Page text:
This is done by aggregating timing statistics and sampling traces. This gives you method-level visibility to your application’s code that is running in production.
So when you have a slow web request, that will translate into a trace showing up in Retrace. From there you can dive in and see what methods are the culprit.
Retrace Screenshot: Web Request Aggregation over 4 hours
Standard profilers are good at finding performance issues in the development stage. But production is a different scenario. Your app’s behavior may change based on incoming traffic, server request, response, and many other things.
So, what is the solution to the production environment? APM tools are the answer. APM tools target the production environment and provide a report regarding your app’s performance.
So, standard profilers help in development and APM tools help in production. You may be wondering what the need is for lightweight transaction profilers.
Well, lightweight profilers follow a different approach to code profiling. They inject themselves directly in the code—especially at the start and end of a method.
They’re also easy to set up and consume relatively fewer resources. This is highly useful for applications that use hardware transaction memory. Those applications demand refined analysis tools that point out exactly which method or function is causing performance issues.
Undoubtedly, we can say that if you’re developing a complex application, you’ll need all three profilers. Each profiler type has a unique approach checking an application for performance issues.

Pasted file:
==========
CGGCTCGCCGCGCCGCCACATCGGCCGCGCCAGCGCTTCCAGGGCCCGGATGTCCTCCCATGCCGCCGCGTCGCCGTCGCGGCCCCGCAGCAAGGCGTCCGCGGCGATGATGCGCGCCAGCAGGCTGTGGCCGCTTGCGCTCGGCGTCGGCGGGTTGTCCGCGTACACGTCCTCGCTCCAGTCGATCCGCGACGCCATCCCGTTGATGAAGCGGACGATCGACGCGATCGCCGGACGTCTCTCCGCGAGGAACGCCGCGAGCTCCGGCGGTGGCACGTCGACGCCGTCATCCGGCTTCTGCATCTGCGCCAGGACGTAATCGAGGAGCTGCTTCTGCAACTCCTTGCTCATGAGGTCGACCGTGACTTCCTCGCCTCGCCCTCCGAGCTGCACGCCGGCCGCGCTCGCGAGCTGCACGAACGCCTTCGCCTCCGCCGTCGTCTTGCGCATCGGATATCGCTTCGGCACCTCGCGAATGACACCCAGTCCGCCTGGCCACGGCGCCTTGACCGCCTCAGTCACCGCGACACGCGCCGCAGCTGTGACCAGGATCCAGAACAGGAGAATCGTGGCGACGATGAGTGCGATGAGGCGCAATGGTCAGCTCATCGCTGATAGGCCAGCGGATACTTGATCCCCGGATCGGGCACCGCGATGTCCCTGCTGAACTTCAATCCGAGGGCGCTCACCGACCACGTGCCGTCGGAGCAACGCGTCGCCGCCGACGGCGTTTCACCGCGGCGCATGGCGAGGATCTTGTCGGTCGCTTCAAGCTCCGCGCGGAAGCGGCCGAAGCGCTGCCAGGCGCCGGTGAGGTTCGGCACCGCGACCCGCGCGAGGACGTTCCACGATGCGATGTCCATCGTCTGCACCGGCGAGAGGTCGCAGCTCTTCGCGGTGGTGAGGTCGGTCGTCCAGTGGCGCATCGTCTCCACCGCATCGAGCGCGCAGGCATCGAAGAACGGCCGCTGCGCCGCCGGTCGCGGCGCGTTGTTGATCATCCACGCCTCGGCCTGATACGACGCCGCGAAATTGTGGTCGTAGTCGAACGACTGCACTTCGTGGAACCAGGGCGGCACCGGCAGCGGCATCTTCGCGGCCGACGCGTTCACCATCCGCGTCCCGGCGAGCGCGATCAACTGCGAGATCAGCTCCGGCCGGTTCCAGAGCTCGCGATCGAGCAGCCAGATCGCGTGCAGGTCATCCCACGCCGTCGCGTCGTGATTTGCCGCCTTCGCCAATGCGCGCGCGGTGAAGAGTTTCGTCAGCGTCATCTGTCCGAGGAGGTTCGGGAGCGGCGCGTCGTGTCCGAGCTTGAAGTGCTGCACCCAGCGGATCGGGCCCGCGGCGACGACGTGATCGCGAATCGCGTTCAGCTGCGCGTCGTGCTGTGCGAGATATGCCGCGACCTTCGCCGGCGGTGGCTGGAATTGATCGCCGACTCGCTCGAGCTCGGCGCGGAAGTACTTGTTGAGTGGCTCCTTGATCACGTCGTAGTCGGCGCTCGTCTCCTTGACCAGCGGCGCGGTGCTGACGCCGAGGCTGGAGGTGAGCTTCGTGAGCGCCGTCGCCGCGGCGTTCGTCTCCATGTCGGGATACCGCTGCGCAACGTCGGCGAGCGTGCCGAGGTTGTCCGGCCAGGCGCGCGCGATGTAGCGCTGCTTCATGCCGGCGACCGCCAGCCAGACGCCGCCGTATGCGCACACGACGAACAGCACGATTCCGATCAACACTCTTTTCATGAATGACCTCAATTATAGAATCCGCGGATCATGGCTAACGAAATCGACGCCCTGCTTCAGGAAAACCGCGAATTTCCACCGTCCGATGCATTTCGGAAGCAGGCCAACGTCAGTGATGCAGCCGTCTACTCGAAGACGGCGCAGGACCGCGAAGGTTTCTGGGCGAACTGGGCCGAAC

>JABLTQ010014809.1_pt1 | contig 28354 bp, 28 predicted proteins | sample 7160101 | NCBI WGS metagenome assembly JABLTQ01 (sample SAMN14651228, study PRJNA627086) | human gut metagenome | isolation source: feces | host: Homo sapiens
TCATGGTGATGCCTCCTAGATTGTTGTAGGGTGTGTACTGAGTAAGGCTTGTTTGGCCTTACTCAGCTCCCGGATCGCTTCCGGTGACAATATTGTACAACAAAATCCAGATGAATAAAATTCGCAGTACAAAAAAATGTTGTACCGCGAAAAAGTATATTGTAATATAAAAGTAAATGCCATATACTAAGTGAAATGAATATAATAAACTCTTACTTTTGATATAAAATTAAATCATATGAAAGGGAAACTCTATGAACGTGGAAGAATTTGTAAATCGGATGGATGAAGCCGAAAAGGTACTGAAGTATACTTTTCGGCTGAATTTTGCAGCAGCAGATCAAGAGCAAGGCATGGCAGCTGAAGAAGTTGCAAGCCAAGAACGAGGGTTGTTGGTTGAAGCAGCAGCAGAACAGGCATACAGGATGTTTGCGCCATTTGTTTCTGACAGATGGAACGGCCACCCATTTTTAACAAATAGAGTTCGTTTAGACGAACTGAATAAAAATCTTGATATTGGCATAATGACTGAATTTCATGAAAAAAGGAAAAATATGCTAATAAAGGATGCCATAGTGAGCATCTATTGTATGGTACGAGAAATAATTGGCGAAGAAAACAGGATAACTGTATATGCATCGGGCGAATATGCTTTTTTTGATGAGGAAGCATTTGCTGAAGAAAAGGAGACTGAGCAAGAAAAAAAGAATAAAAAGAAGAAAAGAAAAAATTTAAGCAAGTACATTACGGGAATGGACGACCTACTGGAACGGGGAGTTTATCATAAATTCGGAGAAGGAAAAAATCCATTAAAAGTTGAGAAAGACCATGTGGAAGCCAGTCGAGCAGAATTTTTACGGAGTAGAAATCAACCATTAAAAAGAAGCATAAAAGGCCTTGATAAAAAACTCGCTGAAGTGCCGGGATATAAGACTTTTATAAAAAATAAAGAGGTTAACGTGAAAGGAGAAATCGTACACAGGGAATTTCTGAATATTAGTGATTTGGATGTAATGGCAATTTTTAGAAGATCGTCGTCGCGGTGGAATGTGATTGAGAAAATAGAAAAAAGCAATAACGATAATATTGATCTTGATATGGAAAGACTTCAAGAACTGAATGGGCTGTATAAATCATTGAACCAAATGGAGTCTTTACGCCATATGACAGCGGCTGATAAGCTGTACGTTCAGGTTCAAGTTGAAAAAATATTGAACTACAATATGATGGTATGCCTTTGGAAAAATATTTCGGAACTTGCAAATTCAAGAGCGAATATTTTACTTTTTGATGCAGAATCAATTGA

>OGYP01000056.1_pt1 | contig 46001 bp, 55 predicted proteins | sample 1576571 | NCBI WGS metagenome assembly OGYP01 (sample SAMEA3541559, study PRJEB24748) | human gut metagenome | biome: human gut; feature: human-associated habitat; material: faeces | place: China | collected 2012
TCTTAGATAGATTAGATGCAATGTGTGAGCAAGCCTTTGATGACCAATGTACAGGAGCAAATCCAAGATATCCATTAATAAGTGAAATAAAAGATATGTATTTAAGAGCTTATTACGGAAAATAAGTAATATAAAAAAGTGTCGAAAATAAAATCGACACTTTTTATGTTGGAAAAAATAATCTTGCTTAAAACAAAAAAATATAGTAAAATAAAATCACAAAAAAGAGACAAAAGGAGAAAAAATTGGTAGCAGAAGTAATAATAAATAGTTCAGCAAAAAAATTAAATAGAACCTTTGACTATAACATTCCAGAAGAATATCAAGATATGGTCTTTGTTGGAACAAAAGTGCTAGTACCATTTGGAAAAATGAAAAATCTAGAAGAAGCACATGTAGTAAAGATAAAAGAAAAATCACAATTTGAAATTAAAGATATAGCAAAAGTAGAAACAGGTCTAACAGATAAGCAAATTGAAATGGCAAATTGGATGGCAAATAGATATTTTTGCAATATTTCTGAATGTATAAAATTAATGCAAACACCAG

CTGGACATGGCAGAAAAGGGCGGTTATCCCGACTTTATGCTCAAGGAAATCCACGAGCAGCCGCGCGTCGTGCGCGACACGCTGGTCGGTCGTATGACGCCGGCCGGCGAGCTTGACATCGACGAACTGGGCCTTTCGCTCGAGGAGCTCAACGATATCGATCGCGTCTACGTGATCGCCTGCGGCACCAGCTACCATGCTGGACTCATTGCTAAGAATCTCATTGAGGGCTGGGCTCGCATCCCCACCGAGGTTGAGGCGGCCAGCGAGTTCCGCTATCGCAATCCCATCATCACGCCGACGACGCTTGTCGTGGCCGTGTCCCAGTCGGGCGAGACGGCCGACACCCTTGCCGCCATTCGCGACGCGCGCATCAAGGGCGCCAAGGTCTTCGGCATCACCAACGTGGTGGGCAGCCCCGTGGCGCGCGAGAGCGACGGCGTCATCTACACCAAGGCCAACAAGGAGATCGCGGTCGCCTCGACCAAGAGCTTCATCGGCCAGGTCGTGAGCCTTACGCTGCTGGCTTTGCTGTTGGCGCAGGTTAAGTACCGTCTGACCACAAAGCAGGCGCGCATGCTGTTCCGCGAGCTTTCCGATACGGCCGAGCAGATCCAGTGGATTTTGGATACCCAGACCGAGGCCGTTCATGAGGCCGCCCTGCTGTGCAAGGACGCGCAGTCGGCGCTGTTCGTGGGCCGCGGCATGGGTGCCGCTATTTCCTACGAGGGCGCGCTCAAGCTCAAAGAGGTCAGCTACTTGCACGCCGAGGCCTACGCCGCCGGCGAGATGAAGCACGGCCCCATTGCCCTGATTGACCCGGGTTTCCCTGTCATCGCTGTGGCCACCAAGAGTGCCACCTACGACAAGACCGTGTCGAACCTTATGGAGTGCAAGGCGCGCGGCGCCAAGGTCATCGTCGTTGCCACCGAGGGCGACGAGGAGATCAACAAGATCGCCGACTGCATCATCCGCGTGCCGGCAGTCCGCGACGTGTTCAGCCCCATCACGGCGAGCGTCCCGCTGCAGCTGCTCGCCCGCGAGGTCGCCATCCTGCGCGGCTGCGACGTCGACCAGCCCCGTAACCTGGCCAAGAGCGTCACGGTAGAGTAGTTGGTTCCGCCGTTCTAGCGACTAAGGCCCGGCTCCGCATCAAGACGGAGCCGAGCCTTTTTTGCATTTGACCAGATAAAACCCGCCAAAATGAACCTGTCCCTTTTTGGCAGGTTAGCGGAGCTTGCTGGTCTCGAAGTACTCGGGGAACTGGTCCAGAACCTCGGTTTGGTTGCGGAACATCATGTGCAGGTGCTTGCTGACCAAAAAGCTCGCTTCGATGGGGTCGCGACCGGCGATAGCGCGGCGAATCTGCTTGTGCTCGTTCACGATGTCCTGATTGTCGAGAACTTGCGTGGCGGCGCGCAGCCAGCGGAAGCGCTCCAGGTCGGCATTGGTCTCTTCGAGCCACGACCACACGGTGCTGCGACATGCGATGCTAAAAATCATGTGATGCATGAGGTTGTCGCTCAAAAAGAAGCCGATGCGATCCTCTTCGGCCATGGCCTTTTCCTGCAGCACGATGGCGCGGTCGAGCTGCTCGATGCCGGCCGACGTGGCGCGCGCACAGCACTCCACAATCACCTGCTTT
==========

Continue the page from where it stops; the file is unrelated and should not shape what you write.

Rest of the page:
RebelLab’s survey also showed that most companies use multiple code profilers for finding performance issues in their application.
XRebel is a cool tool, but it costs $365 a year. Stackify Prefix is free and provides much of the same functionality.
The biggest problem with APM solutions is definitely their pricing. They have traditionally been so expensive that only the largest enterprises could afford them.
It doesn’t make a lot of sense to spend approximately $100 a month on a server at Azure or AWS and then spend almost $200 a month for a product like New Relic.
Monitoring tools shouldn’t cost more than the servers!
Read more: APM Pricing Is Now Affordable for All Developers, and Why They Should Care
Now that you have learned about the three types of Java code profilers, it’s time to decide whether you really need all of them.
The answer lies in your application’s nature.
If it’s small like a local business or shop’s expense management system, profiling is very simple. A standard profiler will do the job.
If you are developing a web application like a courier facility’s tracking system, your application may be accessed by thousands of users. In that case, you will also need APM tools for the production environment.
Finally, if your application is for embedded systems, you will need all three of them.
Choose well, and have fun developing an application that delivers optimum performance.